Doctor Who

PDF-file by Scott Gray

Doctor Who PDF ebook download Even more so than IDW's popular comic line of Doctor Who, the Doctor Who Magazine comic strips (a few pages monthly, with each story being from something like 1-8 months total, averaging around 3-4) is a fascinating visual glimpse into the Whoniverse, precisely because while IDW is largely tapping into into the mythos of the show, the DWM strips have often existed slightly outside of it: hence how we get shape-shifting penguins and Dalek-killers and surreal landscapes with confusing time/space plots featuring actual floating clocks up in the sky. It is Doctor Who as a Saturday morning cartoon, or it can be, with some of the more recent strips feeling a bit as though they were playing back to center.

That's why I like this collection, because overall it has that late-80s-/early-90s-DWM-strip feel back.The eponymous "The Chains of Olympus" is fairly Eleventh-Doctor-normal, with the Doctor meeting one of his human-heroes (and the stress that brings him), with an alien invasion (of sorts) in historical Earth that is partly a cool-idea and partly a commentary on the show itself. The volume picks up some shine with "Sticks and Stone", a silly-yet-scary story about a graffiti artist reaching critical-meme-mass. Has exactly the sort of thing the TV show would struggle to show, and exactly the sort of bad-guy that wouldn't work on screen, working perfectly on page. Then the big-boy in the room is "The Cornucopia Caper", with its good-guy-scoundrel Horatio Link and its various bad-people-guilds and a giant treasure-filled space-ship. It is exactly what makes the DWM strips sing. Especially when you notice the various Easter Eggs on the ship, a bit of nice fun.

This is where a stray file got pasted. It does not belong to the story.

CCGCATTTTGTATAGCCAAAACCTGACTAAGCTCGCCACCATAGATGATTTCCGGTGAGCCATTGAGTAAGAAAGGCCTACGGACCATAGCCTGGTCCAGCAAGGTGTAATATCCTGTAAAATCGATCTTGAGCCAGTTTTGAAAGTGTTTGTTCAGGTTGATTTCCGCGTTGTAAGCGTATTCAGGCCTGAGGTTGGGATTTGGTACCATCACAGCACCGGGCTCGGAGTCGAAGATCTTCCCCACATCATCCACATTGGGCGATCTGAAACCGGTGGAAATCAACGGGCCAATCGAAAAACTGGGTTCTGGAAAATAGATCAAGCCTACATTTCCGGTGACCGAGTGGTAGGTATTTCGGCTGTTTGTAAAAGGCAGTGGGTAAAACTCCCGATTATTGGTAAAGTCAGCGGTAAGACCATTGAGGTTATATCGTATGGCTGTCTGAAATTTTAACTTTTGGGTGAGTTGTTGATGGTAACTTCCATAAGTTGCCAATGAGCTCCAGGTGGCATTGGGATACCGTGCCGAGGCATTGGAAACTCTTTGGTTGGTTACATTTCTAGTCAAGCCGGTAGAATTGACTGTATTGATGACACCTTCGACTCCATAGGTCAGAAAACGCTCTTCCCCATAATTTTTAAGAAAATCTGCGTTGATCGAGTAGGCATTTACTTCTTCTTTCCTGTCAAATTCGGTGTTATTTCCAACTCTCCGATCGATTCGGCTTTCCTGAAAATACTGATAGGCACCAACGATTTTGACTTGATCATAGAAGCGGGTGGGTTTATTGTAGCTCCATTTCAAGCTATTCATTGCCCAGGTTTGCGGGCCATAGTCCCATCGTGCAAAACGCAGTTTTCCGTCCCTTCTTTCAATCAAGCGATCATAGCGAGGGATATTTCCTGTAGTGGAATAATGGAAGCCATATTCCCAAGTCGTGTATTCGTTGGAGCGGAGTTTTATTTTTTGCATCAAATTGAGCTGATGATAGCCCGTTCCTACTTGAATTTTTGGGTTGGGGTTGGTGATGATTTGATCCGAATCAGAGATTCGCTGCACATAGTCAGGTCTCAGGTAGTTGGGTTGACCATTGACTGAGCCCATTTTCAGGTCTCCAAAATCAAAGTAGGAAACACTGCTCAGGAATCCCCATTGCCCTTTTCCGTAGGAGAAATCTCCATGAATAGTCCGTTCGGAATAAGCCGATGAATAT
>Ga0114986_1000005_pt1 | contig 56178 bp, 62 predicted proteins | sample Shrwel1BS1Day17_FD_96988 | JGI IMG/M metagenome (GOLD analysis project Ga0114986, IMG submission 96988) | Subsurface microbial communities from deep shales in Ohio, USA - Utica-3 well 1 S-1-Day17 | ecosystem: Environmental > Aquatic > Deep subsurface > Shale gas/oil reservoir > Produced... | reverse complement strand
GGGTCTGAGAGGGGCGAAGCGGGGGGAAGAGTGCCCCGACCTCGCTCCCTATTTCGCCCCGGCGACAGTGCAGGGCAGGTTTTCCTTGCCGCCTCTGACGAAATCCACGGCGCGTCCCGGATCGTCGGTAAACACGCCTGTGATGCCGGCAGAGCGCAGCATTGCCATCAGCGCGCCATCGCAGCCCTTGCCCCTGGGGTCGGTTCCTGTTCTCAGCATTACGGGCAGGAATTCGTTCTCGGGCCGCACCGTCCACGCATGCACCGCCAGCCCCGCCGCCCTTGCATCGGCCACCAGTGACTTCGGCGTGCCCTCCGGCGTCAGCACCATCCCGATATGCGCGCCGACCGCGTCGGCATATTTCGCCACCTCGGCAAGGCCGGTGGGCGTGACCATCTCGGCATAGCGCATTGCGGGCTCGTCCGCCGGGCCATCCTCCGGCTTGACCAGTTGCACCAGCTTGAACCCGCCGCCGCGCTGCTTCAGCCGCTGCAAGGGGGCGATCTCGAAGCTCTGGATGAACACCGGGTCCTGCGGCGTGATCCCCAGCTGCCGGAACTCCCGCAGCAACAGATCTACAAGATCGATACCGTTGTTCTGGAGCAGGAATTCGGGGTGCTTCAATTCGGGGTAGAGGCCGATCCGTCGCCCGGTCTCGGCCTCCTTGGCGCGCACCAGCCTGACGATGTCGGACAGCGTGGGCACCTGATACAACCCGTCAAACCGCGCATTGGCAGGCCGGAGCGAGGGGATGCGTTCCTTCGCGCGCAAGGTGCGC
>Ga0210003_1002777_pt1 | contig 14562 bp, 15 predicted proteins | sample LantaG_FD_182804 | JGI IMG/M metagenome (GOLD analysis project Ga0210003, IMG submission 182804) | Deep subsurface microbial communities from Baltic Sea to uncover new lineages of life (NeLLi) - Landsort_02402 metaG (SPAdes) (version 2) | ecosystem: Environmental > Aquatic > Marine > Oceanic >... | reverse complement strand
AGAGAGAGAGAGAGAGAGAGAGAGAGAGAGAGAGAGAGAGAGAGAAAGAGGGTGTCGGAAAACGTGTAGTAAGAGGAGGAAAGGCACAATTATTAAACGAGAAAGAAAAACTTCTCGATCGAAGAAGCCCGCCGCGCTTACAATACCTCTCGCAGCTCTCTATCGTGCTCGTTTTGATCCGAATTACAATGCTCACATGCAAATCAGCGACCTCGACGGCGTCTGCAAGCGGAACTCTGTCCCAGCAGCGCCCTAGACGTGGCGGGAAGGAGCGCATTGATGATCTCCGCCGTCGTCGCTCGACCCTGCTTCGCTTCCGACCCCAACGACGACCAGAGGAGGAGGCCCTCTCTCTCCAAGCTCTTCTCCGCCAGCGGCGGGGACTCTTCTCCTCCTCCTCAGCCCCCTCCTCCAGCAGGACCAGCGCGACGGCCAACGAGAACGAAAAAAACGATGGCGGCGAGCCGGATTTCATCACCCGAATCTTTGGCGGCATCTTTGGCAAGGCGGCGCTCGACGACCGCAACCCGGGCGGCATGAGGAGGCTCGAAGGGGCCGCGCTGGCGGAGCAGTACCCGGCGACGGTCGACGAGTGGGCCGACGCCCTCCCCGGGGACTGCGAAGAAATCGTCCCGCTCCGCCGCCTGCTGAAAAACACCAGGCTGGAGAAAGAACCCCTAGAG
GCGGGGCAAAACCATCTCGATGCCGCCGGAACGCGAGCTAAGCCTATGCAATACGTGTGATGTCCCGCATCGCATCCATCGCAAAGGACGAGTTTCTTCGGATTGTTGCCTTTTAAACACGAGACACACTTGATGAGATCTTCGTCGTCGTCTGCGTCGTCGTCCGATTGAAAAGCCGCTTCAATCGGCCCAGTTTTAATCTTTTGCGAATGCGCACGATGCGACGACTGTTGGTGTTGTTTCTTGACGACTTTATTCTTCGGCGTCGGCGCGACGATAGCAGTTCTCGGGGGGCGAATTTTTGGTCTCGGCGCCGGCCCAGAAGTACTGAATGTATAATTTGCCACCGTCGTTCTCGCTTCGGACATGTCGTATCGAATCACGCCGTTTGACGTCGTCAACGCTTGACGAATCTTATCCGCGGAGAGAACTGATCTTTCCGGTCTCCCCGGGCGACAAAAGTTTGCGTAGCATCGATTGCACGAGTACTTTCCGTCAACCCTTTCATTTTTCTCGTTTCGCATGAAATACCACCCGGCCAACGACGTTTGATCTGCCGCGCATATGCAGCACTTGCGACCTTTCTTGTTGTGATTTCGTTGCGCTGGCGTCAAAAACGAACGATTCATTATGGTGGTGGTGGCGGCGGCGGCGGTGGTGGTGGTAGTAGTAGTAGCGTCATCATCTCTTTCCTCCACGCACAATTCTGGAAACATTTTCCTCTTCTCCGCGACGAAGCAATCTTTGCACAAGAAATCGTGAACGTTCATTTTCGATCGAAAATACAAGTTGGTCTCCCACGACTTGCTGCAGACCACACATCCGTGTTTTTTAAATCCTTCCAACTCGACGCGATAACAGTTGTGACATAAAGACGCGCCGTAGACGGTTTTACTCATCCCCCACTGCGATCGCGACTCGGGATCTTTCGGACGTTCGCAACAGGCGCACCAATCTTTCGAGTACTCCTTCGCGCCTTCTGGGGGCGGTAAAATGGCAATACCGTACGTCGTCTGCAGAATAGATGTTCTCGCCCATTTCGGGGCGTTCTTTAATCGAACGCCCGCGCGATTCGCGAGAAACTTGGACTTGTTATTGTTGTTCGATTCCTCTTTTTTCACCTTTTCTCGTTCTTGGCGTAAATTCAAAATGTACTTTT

The downside to this volume is, compared to the previous two DWM comic strip collections, it is half-sized. If you were to add it and its sister, Hunters of the Burning Stone, you would get roughly the same number of strips as the previous DWM volumes like Child of Time and The Crimson Hand. Made even more perplexing is that the two volumes are one mega-arc, with a storyline that develops across the both of them. They would have made a nice collected unit, but are split into two.

Still, on its lonesome you get two great stories and one good story (with some great moments) and the commentary pages are excellent as well. Worth the price, though you will need both volumes to appreciate it fully.

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